Despite these limitations, this meta-analysis draws its precision strength from the combined estimates of the OR and a large aggregate sample size of MSM (n = 63,538). By calculating a measure of association, such as an OR, one can see that two regions with identical absolute measures, such as HIV prevalence among MSM, may be in very different stages of the HIV epidemic affecting the overall risk status of MSM in that region. Due to the significant heterogeneity (χ2 = 7,845.81) of the ORs of HIV infection among MSM from differing countries, one pooled OR describing the HIV risk of MSM globally is likely not valid as an accurate measure of risk. Rather, the value of these analyses is in the overall trends of the results. These trends of high HIV prevalence among MSM in the context of low-level or concentrated HIV epidemics speak to the urgent need for increased targeted prevention strategies to this at-risk population in low- and middle-income countries.
To determine if there is a differential risk status of MSM depending on the level of the HIV epidemic in given country, we stratified the pooled OR by the prevalence level of the epidemic (very low, low, and medium–high; ). There was a trend of decreasing OR with increasing general population prevalence with an OR of 58.4 in very low-prevalence countries, 14.4 in low-prevalence countries, and 9.6 in medium- to high-prevalence countries. Subgroup analysis evaluating differences in OR by income level showed an OR for HIV infection of 23.4 for middle-income countries and 7.8 for low-income countries. Given that low-income countries in this study had generally higher general population prevalence rates, these results may represent a consistent increase in odds of HIV among MSM across income levels given the potential of a ceiling effect. As more data become available, it will be important to determine to what extent poverty directly or indirectly affects epidemics of HIV among MSM. The marked differences in OR by prevalence or income level may be a function of epidemic stage: in countries with higher prevalence among adults of reproductive age, HIV transmission may be linked through sexual networks between high-prevalence general populations and MSM. In countries with very low prevalence in general populations, HIV transmission among MSM may be isolated and propagated within this group in a dislinked fashion.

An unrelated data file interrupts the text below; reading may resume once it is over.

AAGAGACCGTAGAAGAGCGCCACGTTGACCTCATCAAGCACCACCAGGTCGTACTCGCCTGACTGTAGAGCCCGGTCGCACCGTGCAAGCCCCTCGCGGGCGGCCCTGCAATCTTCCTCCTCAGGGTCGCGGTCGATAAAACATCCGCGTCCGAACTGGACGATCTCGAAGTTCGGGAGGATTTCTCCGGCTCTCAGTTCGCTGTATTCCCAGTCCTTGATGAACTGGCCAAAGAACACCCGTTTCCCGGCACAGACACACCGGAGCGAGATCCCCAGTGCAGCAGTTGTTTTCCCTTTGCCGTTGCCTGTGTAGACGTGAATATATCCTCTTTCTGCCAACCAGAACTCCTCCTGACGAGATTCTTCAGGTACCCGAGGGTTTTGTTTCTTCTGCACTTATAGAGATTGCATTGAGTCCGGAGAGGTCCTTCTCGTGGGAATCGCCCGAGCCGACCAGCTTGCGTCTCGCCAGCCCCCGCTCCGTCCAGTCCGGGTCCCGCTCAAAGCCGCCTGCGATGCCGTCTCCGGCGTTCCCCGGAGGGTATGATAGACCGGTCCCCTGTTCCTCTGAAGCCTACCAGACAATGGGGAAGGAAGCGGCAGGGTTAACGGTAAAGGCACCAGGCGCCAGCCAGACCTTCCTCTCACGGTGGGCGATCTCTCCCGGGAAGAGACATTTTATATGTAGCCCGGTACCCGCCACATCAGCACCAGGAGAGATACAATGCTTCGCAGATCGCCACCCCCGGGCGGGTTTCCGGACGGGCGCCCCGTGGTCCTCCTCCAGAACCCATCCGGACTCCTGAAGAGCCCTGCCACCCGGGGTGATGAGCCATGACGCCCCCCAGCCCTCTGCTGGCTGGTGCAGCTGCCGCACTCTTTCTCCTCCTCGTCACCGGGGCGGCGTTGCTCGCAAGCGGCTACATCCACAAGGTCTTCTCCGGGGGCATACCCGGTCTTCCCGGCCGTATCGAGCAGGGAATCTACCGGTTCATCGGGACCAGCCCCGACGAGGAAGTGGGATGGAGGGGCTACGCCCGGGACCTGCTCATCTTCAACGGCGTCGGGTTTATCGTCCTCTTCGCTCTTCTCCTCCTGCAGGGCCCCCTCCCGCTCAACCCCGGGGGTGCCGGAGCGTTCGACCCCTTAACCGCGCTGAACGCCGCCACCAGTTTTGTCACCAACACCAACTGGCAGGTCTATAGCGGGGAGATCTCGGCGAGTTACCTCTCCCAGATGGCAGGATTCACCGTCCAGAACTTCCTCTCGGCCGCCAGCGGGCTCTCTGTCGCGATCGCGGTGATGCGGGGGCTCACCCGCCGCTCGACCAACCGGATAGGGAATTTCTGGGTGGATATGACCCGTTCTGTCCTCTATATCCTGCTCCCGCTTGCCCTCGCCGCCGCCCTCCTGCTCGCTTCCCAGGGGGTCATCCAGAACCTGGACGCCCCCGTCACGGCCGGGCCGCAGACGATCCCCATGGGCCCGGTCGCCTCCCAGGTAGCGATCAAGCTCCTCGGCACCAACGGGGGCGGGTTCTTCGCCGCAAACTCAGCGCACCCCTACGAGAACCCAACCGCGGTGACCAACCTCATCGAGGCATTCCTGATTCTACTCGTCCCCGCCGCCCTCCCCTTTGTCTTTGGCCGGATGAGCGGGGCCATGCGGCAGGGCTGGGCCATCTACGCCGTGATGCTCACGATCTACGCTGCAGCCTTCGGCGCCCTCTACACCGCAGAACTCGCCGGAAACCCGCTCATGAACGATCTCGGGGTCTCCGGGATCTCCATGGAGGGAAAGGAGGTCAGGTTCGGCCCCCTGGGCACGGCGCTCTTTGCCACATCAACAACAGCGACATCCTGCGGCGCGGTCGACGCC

To control for the assumption that prevalence level categories are more relevant than epidemic levels in assessing the relative increase in odds of HIV among MSM, pooled estimates were stratified using both criteria. Stratification by UNAIDS-defined epidemic level showed that the odds of being HIV positive remained high among MSM in countries with generalized epidemics (OR 10.8), and was even higher in countries with low-level epidemics (OR 24.5) or concentrated epidemics (OR 23.5) (). The UNAIDS classification of HIV epidemics was designed, in part, to provide guidance on the type of surveillance that should be conducted in a country. However, the absence of a difference in the odds of HIV infection among MSM between concentrated and low-level epidemics suggests that this classification system is currently not ideal for measuring the increased risk of specific subsets of the population. The accuracy of HIV epidemic levels may be improved as more comprehensive prevalence data of specific vulnerable populations such as MSM become available.
The direction of the measure of association among MSM appears to be quite consistent between individual countries, geographic regions, and epidemic states, highlighting the external validity of the individual studies. Eastern Europe appears to be an exception: MSM data are scarce, and the region's HIV epidemics are primarily driven by IDU exposure. No peer-reviewed published report or abstract meeting our inclusion criteria was found in Eastern Europe. The most recent EuroHIV surveillance report served as the primary source for these data. Since an unknown but potentially significant number of MSM in this region may also be IDUs, estimating the attributable risk fraction for these differing behaviors is difficult. What is clear is the need for more effort to characterize the risks for MSM in this region.